Amphistichus Koelzi

Embiotocidae

Perciformes

nearshore

1 - 2 pounds

9" - 11"

Calico Surfperch

Also Known As: Humpback Perch, Porgee

Guides Who Fish This Species

Calico Surfperch (Amphistichus koelzi) Description

The Calico Surfperch are generally silver in their coloring. Their sides are characterized by broken bars and mottles, with colors ranging from olive green to brown. Their dorsal coloring is either olivaceous or bluish in their hue. Their fins are red or reddish in color, except for their forked caudal fin which tends to range from pink to bright red in color, and their pectoral fins which are plain.

The heads of the Calico Surfperch are quite small. They have rather small eyes and small mouth as well. Anglers can distinguish them from other surfperch by looking at how the lower edge of their eyes reaches the upper lip. They can also be distinguished from species such as the redtail surfperch by the shape of their bodies. Compared to the redtail, the calico is more disc-like in shape.

 

Size and Diet

The Calico Surfperch grows up to 12 inches in length, though most that are commonly caught range from 9 to 11 inches. The world record for this fish is 12 inches and 2 pounds. They generally live up to 6 years of age.

The Calico Surfperch, like other surfperch species, are bottom-feeders. They normally feed on crustaceans such as shrimps, mussels, crabs, and clams, and other benthic invertebrates.

 

Interesting Facts about Calico Surfperch

  • The Calico Surfperch, like other surfperch species, are viviparous — meaning the mothers nurture their young inside the womb, with a gestation period lasting up to six months. For this reason, their juveniles are relatively big.
  • The Calico Surfperch is also sometimes called the Humpback Perch and the Porgee. In Mexico, it is called mojarra angaripola.
  • As a human food source, the Calico Surfperch is not as desirable, though it can be relatively tasty if coated and pan-fried in butter.
  • As sea creatures, they prey of bigger fish such as California Halibut, Pacific Bonito, Barred Sand Bass, Leopard Shark, Kelp Bass, Lingcod, Salmon, Rockfish, and Striped Bass. Sea birds such as gulls, osprey, herons, and loons, as well as sea lions, and harbor seals also consume them.
  • The Calico Surfperch are the top surf area fish species caught in the central California piers, particularly in the Pismo Beach-Cayucos region, along with the Barred Surfperch.
  • This fish species can be caught by recreational anglers all year round, though they cannot be taken in San Francisco Bay and San Pablo Bay from April to the end of July.
  • Historically, the Calico Surfperch have been seen as prone to overfishing, but due to anglers commonly practicing catch and release for this species these days, they continue to thrive.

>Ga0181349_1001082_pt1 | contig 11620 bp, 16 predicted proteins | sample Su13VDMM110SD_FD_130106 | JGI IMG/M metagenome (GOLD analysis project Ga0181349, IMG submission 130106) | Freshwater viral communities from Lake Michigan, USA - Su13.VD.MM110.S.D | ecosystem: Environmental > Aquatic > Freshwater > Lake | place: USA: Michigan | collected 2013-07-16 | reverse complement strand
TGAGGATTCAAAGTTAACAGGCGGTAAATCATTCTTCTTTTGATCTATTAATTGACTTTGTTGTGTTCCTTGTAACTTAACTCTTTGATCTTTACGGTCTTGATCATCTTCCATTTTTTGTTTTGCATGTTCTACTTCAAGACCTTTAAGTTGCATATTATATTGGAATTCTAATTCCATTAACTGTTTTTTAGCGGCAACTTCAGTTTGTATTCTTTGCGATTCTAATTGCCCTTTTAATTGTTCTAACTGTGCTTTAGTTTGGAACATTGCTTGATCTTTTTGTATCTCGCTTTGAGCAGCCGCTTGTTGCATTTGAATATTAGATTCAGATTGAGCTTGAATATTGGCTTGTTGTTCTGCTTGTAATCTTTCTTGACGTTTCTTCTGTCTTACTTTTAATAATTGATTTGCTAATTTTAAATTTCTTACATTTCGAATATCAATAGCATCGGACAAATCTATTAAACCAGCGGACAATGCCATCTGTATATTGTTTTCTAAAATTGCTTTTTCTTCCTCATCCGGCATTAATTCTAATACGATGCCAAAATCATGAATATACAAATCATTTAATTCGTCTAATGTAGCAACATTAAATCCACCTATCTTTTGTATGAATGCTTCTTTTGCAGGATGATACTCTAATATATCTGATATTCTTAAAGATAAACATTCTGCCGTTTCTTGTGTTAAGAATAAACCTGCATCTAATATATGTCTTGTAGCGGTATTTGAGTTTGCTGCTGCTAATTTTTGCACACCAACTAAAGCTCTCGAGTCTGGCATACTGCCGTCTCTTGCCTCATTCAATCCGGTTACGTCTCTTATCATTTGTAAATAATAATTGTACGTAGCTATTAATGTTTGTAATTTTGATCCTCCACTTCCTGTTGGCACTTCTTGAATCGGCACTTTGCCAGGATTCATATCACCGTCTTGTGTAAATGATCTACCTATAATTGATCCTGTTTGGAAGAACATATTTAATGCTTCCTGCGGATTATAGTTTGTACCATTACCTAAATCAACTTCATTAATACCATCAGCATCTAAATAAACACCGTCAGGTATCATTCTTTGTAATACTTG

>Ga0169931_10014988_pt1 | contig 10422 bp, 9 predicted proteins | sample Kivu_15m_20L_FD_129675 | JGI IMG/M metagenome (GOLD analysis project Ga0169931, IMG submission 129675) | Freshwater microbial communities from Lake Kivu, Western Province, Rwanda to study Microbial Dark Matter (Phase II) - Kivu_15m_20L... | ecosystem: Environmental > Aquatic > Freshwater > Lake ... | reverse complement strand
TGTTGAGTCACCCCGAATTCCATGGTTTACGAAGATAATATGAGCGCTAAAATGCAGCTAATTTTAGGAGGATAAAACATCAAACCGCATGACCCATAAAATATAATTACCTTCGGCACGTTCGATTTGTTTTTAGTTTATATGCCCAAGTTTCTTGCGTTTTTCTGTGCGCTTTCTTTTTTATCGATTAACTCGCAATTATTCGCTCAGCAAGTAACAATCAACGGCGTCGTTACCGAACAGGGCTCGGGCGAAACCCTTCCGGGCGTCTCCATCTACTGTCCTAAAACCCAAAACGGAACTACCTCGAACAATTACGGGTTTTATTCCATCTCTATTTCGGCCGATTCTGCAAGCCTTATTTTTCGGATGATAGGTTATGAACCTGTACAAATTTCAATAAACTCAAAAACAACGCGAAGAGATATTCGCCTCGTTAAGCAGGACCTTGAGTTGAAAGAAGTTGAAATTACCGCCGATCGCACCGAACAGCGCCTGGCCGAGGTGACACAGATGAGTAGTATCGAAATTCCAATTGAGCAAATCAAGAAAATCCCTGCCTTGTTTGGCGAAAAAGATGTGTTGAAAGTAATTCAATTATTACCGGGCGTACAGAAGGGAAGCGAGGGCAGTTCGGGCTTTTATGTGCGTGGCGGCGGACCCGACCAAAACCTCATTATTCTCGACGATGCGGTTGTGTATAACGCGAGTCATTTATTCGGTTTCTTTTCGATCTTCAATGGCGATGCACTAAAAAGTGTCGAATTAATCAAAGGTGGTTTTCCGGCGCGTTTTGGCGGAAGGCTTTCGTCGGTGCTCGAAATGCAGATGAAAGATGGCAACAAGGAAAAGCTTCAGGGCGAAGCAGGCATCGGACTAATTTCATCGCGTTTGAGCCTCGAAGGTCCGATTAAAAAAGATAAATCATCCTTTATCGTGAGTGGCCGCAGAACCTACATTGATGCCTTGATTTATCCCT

Fishing Technique: How to Catch Calico Surfperch

The Calico Surfperch are not popular as game fish. They are available for fishing all year round, but the best season for anglers would be around spring, when they gather up in schools for spawning along the shoreline, within about 30 feet. The best way to prepare for fishing surfperch is by looking for spots where the waves break hard as this is where they may dart in and out for food. You can also angle for them in water areas with some structures such as rocks and jetties.

Fishing for the Calico Surfperch will require waiting for the tide, so it is recommended for anglers to fish in lowlight conditions — very early mornings, or late afternoons just as the sun has set. Overcast skies will bode well, too.

As with any surfperch, fishing for the Calico Surfperch will require anglers to carry heavy tackle, which is necessary because you will be fishing for these species in heavy surf. The tackle should also be heavy enough to reach the bottom of the surf area. Anglers will do well with long rods that can carry 2- to 6-ounce of weight and a large spinning reel. You should also use size 6 to size 2 hooks, baited on a high/low leader.

As for bait, the Calico Surfperch are partial to live sand crabs, live blood worms or pile worms. Other live bait such as fresh mussels, clams, and shrimp also work well.

When pier fishing, the closer you can get to the inshore pilings, the better. This will yield a bigger catch.

 

Habitat and Distribution

The Calico Surfperch are a non-migratory and demersal fish species. They can normally be found in shallow waters, sandy shores, rocky reefs (particularly caves and crevices), and artificial structures. They occur in depths from the surf zone up to 30 feet. They are often reported to swim with small schools.

This fish species occur in the temperate waters between Arroyo San Isidro, on the northwest and central coasts of Baja California, Shishi Beach, and Cape Flattery in Washington. They have also been reported less than 20 miles from the Canadian border.

While they are native to the Mexican waters of the Pacific Ocean, only a limited number of them are distributed along the Guerrero Negro in Baja California towards central and northwest Baja California.